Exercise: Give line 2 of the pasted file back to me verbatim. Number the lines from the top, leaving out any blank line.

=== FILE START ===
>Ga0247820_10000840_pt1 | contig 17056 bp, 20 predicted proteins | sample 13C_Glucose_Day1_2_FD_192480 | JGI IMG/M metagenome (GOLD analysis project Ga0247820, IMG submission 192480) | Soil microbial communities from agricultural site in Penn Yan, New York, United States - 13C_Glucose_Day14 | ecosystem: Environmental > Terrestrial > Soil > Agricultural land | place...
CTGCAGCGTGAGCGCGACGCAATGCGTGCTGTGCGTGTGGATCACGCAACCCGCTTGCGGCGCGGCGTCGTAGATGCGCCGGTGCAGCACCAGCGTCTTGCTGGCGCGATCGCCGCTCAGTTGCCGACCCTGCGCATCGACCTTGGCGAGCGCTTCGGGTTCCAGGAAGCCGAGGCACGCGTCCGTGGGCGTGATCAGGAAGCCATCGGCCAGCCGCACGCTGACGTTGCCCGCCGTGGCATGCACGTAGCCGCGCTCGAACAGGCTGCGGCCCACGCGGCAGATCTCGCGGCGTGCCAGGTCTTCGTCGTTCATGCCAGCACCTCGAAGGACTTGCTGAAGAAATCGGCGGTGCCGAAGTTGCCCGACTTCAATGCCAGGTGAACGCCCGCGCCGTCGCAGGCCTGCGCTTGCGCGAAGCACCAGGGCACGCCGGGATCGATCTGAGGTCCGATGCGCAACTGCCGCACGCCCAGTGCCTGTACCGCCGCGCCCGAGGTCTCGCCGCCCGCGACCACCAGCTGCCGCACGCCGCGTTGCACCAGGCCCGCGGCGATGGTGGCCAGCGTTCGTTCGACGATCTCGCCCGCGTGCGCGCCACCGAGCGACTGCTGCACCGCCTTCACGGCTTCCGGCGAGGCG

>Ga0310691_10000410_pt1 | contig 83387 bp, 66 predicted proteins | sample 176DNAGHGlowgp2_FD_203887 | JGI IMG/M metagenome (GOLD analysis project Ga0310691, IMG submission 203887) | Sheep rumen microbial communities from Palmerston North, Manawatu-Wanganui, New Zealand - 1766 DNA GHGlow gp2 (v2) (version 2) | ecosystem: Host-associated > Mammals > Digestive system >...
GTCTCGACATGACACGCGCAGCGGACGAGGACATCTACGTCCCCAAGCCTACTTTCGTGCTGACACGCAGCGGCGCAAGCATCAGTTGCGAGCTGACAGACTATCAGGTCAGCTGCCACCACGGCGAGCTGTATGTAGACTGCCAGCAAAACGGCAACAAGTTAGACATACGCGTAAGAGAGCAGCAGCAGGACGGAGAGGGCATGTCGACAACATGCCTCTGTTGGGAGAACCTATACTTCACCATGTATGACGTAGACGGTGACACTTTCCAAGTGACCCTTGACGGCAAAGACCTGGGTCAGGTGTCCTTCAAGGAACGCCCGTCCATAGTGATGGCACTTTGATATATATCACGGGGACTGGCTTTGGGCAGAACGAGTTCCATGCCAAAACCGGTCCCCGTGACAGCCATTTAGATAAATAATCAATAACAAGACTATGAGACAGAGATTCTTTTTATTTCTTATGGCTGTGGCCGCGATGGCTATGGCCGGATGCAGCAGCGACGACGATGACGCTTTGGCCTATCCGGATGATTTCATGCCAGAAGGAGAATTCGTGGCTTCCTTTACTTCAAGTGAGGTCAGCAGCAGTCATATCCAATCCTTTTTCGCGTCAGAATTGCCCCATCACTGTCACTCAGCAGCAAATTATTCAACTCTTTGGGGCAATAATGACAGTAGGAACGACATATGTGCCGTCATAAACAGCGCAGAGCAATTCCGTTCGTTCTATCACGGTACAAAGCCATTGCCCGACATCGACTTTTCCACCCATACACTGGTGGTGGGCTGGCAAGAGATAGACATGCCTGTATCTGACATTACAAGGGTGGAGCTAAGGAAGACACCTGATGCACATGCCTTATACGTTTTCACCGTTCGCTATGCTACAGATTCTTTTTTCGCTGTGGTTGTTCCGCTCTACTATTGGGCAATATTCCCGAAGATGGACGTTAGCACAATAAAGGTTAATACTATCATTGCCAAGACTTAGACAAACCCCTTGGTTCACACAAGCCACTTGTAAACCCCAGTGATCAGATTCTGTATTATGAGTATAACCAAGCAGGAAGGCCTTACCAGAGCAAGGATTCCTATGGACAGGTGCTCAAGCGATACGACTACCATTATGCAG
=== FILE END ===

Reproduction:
CTGCAGCGTGAGCGCGACGCAATGCGTGCTGTGCGTGTGGATCACGCAACCCGCTTGCGGCGCGGCGTCGTAGATGCGCCGGTGCAGCACCAGCGTCTTGCTGGCGCGATCGCCGCTCAGTTGCCGACCCTGCGCATCGACCTTGGCGAGCGCTTCGGGTTCCAGGAAGCCGAGGCACGCGTCCGTGGGCGTGATCAGGAAGCCATCGGCCAGCCGCACGCTGACGTTGCCCGCCGTGGCATGCACGTAGCCGCGCTCGAACAGGCTGCGGCCCACGCGGCAGATCTCGCGGCGTGCCAGGTCTTCGTCGTTCATGCCAGCACCTCGAAGGACTTGCTGAAGAAATCGGCGGTGCCGAAGTTGCCCGACTTCAATGCCAGGTGAACGCCCGCGCCGTCGCAGGCCTGCGCTTGCGCGAAGCACCAGGGCACGCCGGGATCGATCTGAGGTCCGATGCGCAACTGCCGCACGCCCAGTGCCTGTACCGCCGCGCCCGAGGTCTCGCCGCCCGCGACCACCAGCTGCCGCACGCCGCGTTGCACCAGGCCCGCGGCGATGGTGGCCAGCGTTCGTTCGACGATCTCGCCCGCGTGCGCGCCACCGAGCGACTGCTGCACCGCCTTCACGGCTTCCGGCGAGGCG